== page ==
A short introduction

Hello readers,

I am a new Valuemed blogger hoping to contribute to this site as ‘mLukon’.

An aspiring doctor wanting to read medicine at university, I am going to apply for medical school this October. I am currently undertaking my A-Levels at Sixth Form, all of which are thoroughly engaging.

I became interested in writing medical-related posts for ‘Valuemed’ after an intriguing summer neurosurgery placement sparked an interest in the brain and degenerative neurological disorders. Through the placement, I became familiar with research papers and so, I would now like to take to ‘Valuemed’ to write a few of my own articles which concern areas of medicine and healthcare that I am fascinated by.

I hope to write interesting and thought-provoking articles soon and would appreciate any feedback and discussion on my blogs.

An introduction

Hi I am a new blogger to this site and will be known as medschool2013.

 I am currently studying for my A-Levels and a prospective medical student applying in October 2012. I have a huge passion for medicine with particular interests currently being in the branch of cardiology. This interest was ignited during my work experience placement shadowing doctors in a cardiology department. Since then i have pursued my interest by undertaking an Open University module ‘Understanding Cardiovascular Diseases’. As well as this I try to play an active role in my local hospital as I am a member of the NHS youth council.

I hope my blogs will be interesting, engaging and intriguing to everyone and I will appreciate any feedback/suggestions.

Latest development in Neuroscience

Previously I had believed that synaptic pruning within the brain was something that happened only twice in your life: during the first years of life and during puberty. And that once this had happened your brain was moulded and set for life. However resent scientific advances, reported in the new scientist (20:08:11 edition) have suggested that this is not the case and in fact your brain is still remoulding its design, through synaptic pruning late into the twenties.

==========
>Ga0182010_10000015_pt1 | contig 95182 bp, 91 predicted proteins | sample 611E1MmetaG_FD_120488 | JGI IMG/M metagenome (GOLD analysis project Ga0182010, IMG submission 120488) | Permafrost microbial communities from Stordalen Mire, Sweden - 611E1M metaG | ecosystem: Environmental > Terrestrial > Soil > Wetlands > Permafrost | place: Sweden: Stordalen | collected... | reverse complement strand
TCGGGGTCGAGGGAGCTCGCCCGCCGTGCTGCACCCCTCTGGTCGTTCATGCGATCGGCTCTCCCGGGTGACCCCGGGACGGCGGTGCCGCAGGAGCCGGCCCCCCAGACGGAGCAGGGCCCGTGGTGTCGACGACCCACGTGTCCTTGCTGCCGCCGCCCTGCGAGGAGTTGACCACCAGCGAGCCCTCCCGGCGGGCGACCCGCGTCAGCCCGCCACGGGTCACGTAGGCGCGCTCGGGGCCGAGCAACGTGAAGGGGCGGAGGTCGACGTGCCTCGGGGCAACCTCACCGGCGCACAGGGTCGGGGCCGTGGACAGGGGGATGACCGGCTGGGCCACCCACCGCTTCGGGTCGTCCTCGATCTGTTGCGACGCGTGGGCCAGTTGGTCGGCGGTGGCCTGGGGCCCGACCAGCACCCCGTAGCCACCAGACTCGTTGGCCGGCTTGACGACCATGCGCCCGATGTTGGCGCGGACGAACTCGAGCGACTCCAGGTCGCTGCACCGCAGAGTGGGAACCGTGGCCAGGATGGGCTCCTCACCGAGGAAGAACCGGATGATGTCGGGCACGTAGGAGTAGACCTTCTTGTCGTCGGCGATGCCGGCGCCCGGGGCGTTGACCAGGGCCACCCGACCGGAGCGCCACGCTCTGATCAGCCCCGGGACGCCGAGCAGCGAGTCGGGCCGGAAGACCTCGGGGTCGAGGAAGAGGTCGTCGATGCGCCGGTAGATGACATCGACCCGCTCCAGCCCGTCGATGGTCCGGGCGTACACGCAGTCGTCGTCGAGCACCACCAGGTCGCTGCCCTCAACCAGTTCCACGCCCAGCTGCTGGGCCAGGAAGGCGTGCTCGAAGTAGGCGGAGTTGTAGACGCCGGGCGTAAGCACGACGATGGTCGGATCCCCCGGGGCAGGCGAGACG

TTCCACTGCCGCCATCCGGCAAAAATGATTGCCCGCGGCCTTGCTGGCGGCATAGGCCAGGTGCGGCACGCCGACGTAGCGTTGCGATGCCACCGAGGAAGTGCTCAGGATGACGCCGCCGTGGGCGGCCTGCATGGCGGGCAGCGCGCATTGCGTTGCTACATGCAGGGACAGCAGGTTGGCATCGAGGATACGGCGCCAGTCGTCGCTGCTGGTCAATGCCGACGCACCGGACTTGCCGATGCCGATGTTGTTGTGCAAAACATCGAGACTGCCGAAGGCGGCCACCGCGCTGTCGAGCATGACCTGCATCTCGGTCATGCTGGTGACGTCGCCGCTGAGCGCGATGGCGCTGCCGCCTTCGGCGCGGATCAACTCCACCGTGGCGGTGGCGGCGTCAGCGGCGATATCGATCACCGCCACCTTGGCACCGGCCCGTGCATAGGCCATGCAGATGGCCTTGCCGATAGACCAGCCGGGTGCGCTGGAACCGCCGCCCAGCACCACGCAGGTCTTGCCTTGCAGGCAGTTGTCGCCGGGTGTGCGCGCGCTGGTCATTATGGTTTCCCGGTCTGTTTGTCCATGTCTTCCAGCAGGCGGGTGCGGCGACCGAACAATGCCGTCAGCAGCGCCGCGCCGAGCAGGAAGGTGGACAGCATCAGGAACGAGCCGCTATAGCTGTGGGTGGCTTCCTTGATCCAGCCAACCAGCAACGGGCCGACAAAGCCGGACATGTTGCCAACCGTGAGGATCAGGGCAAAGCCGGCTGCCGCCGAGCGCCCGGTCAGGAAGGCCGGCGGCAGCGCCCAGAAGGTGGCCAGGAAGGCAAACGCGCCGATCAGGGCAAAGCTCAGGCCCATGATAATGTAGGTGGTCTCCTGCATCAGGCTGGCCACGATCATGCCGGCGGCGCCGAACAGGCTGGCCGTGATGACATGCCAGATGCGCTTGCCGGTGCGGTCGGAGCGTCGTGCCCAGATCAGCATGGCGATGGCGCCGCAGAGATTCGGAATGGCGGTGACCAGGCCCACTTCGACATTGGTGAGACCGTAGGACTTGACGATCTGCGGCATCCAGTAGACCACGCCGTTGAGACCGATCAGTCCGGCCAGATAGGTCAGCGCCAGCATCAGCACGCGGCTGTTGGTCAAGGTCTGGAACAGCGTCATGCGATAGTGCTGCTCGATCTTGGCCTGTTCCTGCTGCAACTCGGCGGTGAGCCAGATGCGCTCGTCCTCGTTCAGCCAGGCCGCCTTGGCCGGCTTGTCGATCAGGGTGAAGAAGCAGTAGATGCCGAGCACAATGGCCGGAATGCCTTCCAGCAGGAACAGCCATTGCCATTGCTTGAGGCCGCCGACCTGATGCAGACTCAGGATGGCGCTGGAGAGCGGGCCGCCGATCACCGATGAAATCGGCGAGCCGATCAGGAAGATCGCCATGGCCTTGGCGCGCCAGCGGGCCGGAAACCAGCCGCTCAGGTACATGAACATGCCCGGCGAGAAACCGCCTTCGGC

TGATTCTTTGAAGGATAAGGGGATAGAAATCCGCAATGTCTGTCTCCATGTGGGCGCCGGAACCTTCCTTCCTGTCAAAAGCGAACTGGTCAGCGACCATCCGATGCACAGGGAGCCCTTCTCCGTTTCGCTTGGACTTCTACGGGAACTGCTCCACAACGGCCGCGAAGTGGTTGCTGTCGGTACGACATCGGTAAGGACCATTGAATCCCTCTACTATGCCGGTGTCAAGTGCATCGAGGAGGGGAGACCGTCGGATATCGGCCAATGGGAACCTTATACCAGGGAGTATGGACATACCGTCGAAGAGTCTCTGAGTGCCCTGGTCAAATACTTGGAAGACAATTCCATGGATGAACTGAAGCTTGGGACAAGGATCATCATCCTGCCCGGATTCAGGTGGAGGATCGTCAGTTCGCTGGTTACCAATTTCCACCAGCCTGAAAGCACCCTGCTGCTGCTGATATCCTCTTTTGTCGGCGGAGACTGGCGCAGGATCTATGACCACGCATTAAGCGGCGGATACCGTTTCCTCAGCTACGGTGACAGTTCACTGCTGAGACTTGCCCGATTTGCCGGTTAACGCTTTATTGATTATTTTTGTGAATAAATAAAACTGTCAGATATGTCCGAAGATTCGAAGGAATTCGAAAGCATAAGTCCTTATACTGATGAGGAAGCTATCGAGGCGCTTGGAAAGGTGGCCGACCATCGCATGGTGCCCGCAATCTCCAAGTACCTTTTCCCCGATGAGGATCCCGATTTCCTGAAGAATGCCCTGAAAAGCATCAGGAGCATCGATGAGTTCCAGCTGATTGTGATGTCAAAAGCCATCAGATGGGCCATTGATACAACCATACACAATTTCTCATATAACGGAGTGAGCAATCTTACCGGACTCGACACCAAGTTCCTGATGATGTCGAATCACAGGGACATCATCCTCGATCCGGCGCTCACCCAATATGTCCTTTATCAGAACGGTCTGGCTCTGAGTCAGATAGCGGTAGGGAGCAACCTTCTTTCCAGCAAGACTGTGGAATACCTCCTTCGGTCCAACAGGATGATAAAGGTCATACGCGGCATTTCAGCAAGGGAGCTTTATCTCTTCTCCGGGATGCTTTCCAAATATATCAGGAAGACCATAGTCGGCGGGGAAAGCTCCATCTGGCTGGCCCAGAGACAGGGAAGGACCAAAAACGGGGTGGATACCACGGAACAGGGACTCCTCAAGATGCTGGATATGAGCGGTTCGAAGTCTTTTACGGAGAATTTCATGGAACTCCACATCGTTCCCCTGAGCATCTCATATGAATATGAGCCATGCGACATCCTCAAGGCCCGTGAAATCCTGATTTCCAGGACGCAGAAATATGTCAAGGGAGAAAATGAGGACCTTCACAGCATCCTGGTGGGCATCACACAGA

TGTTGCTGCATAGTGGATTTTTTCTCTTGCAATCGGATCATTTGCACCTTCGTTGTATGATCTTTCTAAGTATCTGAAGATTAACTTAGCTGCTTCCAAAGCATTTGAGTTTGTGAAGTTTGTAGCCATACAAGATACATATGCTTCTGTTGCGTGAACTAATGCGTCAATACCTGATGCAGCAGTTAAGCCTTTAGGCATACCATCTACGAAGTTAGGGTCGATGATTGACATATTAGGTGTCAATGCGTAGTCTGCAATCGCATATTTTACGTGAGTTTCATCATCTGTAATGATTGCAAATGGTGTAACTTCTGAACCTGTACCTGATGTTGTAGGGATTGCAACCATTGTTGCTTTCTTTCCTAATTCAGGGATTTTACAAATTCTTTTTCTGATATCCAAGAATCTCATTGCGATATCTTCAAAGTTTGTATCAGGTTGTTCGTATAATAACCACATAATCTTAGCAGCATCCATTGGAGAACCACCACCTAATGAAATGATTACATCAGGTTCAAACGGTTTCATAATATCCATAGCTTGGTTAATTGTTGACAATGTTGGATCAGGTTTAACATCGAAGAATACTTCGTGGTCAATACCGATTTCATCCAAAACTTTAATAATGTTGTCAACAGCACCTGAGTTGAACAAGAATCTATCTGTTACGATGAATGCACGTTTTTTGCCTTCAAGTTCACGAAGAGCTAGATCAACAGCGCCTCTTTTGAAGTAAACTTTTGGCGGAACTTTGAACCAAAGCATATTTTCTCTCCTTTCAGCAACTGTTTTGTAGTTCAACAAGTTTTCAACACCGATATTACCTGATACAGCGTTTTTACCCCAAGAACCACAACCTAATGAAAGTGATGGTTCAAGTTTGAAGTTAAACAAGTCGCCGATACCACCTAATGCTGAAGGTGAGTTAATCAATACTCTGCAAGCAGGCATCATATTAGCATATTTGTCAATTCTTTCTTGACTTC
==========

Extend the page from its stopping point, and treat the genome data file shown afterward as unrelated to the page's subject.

Moreover my belief that synaptic pruning was occuring in the first few years of life seems to have been wrong, as the article states that: “(dendritic) spine density increased rapidly during infancy reaching a peak before the 9th birthday”. Dendritic spines are small “door knob” shaped extensions of the dendrites, which have on their ends a PSD (post synaptic density). The role of the PSDs and therefore also the denritic spines is to recieve the incoming neurotransmitters, from an axon of another neuron and then send the message the signal to the neruon cell body (the soma).

By the age of nine then our brain has far too many connections between individual neurons. Over the next 20 years of our lives our brains are pruned so that half of these neurons are disconnected. this pruning is done to the crude: “Use it or loose it” principle. Therefore the neuron connectors we dont use – we loose. This neural pruning is believed to be crucial for learning and other cognative functions.

So whats the significance of this advancement? Well the disease schizophrenia is commonly developed whilst in the twenties. So now many neurologists and psychiatrists are theorizing that it may be due to a developmental complication, rather than a degenrative component. So we may be one step closer to curing a long incurable psychiatric disorder and who knows the further implications and applications this revelation could have – this is the beautiful ambiguity and mystery of science.